In both of these types of chests, you will find the value between the best to the average is the difference between night and day. If you are fortunate enough to find a piece that could be of substantial value, that might be the time to call in an expert to confirm your opinion. Any repair or the use of new parts to the piece will reduce the chest value by up to 80 %. So be on the lookout for more modern parts or any repair.

Tomorrow we well discuss the chest that you are probably more familiar with – the clothes chest. The style of the clothes chest covers a wide range of styles and this will take some time just to get you the basics.

Thanks to everyone who tuned into my discussion Monday with Auctionwally on BlogTalk Radio. The show was a blast and if you missed it, you can listen to it this week at As soon as we are able, we’ll have a link to it on our site, as well as a posted transcript.

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  2. RE: Irving Amen "CELLIST" Sculpture


    Remember I emailed you about this artist, Irving Amen but you couldn't tell me anything?

    Well I attended the auction and I won the Irving Amen "CELLIST" piece for $77 bucks.

    I did some pre-sale research and had a couple of different art galleries place the value, "off the record" in the $1200-$1800.00 range

    I've done more research...

    (From Wikipedia, the free encyclopedia)

    "Irving Amen (born 1918 in New York City) is known as a master printmaker. He has produced thousands of woodcuts, etchings, lithographs and silk-screen prints. He also creates using oil and acrylic as well as some sculpture. Irving Amen had a studio in New York City for many years but moved to Boca Raton, Florida in the 1990s, where he is still producing his art.

    He is represented in many major art galleries and museums of the world including the Museum of Modern Art in NYC and the Smithsonian Institution's Museum of American History in Washington, DC.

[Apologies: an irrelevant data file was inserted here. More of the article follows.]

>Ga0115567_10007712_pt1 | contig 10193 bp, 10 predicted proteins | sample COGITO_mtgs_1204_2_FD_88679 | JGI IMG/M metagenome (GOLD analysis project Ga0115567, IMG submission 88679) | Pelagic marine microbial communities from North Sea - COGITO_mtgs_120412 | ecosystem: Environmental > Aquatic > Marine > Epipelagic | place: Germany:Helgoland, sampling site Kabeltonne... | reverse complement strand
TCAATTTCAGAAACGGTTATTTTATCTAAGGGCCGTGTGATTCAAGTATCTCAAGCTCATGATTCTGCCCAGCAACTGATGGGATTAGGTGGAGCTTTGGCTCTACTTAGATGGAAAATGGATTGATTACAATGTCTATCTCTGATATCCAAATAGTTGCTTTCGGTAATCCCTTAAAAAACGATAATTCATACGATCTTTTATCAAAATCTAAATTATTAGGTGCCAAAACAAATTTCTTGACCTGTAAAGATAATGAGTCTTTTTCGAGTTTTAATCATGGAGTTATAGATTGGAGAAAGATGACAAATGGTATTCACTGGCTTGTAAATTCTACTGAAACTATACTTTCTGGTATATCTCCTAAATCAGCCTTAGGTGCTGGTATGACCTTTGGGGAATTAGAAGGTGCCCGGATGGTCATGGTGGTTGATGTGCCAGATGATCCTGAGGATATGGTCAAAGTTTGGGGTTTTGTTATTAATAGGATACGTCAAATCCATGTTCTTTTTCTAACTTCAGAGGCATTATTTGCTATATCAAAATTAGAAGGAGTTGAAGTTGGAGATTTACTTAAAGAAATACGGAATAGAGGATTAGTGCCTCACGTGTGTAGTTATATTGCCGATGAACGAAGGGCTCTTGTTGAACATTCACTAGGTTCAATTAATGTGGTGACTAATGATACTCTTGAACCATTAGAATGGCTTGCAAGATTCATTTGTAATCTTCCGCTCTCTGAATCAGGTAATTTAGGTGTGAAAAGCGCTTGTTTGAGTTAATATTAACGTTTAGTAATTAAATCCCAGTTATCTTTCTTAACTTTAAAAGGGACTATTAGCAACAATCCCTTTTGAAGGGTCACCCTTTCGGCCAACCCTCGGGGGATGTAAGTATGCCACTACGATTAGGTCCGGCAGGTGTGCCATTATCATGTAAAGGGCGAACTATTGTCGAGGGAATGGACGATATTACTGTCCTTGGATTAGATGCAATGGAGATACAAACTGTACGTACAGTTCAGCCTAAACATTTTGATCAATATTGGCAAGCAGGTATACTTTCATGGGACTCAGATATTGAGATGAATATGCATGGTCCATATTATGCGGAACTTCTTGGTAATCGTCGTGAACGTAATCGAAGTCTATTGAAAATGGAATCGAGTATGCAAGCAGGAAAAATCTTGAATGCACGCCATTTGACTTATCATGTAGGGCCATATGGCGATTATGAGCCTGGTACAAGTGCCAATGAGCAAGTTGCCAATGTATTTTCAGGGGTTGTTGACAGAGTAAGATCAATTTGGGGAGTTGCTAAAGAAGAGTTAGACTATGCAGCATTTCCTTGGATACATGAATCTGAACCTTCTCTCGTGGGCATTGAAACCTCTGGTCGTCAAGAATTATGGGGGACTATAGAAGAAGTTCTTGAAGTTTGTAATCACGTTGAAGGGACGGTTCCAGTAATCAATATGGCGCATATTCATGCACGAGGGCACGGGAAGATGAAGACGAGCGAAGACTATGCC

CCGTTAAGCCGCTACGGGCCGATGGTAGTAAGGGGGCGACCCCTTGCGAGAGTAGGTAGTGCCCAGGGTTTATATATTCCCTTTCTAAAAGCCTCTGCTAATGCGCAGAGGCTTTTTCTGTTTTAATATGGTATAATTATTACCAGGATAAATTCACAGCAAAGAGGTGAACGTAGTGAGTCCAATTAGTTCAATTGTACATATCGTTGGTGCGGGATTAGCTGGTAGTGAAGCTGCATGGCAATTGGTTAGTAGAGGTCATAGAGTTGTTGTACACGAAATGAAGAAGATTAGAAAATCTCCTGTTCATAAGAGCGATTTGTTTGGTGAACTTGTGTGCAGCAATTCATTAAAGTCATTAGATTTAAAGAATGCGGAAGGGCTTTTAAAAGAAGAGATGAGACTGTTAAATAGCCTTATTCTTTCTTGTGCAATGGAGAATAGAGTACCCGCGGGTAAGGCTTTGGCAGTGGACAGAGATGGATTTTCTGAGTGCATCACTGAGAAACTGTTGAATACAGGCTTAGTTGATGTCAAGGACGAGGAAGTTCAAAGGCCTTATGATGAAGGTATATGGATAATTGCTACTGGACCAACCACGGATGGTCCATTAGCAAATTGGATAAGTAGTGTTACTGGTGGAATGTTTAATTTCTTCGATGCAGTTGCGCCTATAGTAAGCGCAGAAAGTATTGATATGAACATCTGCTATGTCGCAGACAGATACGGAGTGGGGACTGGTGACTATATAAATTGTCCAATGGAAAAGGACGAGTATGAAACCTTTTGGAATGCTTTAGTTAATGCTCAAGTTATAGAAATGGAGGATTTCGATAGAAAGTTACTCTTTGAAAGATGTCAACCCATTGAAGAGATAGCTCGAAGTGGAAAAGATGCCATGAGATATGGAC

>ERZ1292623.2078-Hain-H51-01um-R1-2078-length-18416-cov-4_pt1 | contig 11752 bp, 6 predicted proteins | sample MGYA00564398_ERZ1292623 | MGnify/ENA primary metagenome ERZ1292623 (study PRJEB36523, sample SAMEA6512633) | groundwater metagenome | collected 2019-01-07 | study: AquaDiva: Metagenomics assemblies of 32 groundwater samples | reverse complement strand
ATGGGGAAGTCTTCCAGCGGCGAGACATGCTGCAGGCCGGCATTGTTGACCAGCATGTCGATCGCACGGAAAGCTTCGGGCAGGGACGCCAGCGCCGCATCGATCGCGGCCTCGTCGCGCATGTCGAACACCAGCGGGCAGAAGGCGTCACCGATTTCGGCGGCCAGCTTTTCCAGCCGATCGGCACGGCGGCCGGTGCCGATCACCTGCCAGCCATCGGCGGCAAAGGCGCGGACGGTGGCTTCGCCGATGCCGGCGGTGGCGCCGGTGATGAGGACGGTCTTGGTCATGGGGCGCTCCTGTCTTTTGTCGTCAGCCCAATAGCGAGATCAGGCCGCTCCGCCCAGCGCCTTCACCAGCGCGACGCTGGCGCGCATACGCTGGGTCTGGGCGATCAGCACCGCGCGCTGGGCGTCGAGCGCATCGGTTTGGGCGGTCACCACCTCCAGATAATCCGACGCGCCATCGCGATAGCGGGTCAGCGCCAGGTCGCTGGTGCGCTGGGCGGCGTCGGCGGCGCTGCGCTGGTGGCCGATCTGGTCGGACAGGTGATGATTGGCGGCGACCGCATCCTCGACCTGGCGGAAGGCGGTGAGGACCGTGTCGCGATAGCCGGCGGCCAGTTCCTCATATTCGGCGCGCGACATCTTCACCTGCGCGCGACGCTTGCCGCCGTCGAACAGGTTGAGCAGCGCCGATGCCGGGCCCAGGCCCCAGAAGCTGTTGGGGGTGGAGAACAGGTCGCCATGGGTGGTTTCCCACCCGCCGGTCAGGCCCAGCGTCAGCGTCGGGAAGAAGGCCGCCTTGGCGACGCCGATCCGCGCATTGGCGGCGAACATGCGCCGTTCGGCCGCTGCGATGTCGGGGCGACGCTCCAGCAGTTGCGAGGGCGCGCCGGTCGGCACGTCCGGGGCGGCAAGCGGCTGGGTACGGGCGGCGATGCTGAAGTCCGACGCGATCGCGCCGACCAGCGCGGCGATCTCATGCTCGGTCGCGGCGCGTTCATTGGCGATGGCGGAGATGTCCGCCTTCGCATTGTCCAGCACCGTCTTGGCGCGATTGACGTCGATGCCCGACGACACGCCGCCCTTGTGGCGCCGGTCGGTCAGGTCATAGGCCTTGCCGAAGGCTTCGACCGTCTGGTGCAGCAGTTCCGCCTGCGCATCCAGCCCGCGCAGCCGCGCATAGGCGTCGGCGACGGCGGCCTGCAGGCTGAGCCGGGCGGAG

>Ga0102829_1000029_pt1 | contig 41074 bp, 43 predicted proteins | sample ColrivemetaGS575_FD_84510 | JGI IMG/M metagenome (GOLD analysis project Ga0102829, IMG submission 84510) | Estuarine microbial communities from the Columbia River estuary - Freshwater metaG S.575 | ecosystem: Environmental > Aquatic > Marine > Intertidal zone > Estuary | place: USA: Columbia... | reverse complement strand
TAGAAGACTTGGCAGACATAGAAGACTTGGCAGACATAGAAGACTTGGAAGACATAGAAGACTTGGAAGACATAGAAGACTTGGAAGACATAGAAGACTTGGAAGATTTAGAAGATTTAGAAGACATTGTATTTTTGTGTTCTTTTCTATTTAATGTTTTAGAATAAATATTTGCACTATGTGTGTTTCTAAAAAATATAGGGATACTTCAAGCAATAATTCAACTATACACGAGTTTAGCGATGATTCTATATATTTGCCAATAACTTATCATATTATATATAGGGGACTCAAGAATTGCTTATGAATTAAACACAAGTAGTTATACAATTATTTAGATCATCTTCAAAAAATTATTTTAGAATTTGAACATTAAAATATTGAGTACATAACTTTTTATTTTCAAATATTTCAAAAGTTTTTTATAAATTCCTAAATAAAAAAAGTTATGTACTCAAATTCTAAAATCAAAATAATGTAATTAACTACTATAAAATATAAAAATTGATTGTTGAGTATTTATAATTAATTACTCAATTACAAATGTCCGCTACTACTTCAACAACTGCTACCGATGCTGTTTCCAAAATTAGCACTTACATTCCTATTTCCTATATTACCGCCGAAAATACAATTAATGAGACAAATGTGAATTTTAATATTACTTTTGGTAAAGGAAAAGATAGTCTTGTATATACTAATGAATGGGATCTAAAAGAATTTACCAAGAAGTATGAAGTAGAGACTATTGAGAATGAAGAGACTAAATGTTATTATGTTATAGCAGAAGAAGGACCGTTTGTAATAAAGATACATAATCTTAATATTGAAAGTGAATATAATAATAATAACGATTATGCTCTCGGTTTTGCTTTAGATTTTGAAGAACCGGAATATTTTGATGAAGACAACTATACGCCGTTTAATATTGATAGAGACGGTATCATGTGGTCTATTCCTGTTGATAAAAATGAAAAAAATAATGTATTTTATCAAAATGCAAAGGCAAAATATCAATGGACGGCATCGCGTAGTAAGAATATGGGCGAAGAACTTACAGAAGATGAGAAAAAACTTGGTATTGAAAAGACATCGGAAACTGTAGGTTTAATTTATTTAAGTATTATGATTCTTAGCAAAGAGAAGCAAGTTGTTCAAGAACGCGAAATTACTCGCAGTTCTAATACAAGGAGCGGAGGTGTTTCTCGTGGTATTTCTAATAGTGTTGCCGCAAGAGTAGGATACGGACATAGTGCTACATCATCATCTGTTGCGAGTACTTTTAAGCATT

Many of Amen's works have a Jewish theme. One masterpiece is his set of twelve windows at Congregation Agudas Achim in Columbus, Ohio depicting the Twelve Tribes of Israel.

    Much of Amen's work depicts women and children and music themes. Chess, Venice and Don Quixote are the subjects of other works.

    Amen also taught classes in sculpture and printmaking at such schools as the Pratt Institute (1961) and at University of Notre Dame (1962).

    In 1974, Amen illustrated the classic, Gilgamesh, for the Limited Editions Club with nine 3-color woodcuts and 7 part-page black and white woodcuts and linocuts.

    Right now, I'm thinking I might hold on to (her) the "Cellist" for a bit, I'm falling in love with (her) a little more each day!

    Speaking of "falling in love with (her), here's a pic of the newest love in my life... isn't (she) beautiful?!?!

    "The CELLIST"

    BTW -- If anybody has access to "AskArt" or whatever the look-up service is called, I'd really appreciate any comments re: recent/any sales history for IRVING AMEN - SCULPTURE

    You can just post any info here or email me directly at

    Just put "Irving Amen Sculpture" in the subject line so I won't delete your email! ;-)


    Thanks in advance for your knowledge


  3. Stephen

    You may want to check Wright Auction in Chicago on the Amen. They sold a bronze for over $4000


  4. I have a minature sugar chest.My great grandfather made them in kentucky.My grandfather said that it was a salesmans sample.i think it is walnut..any ideas of value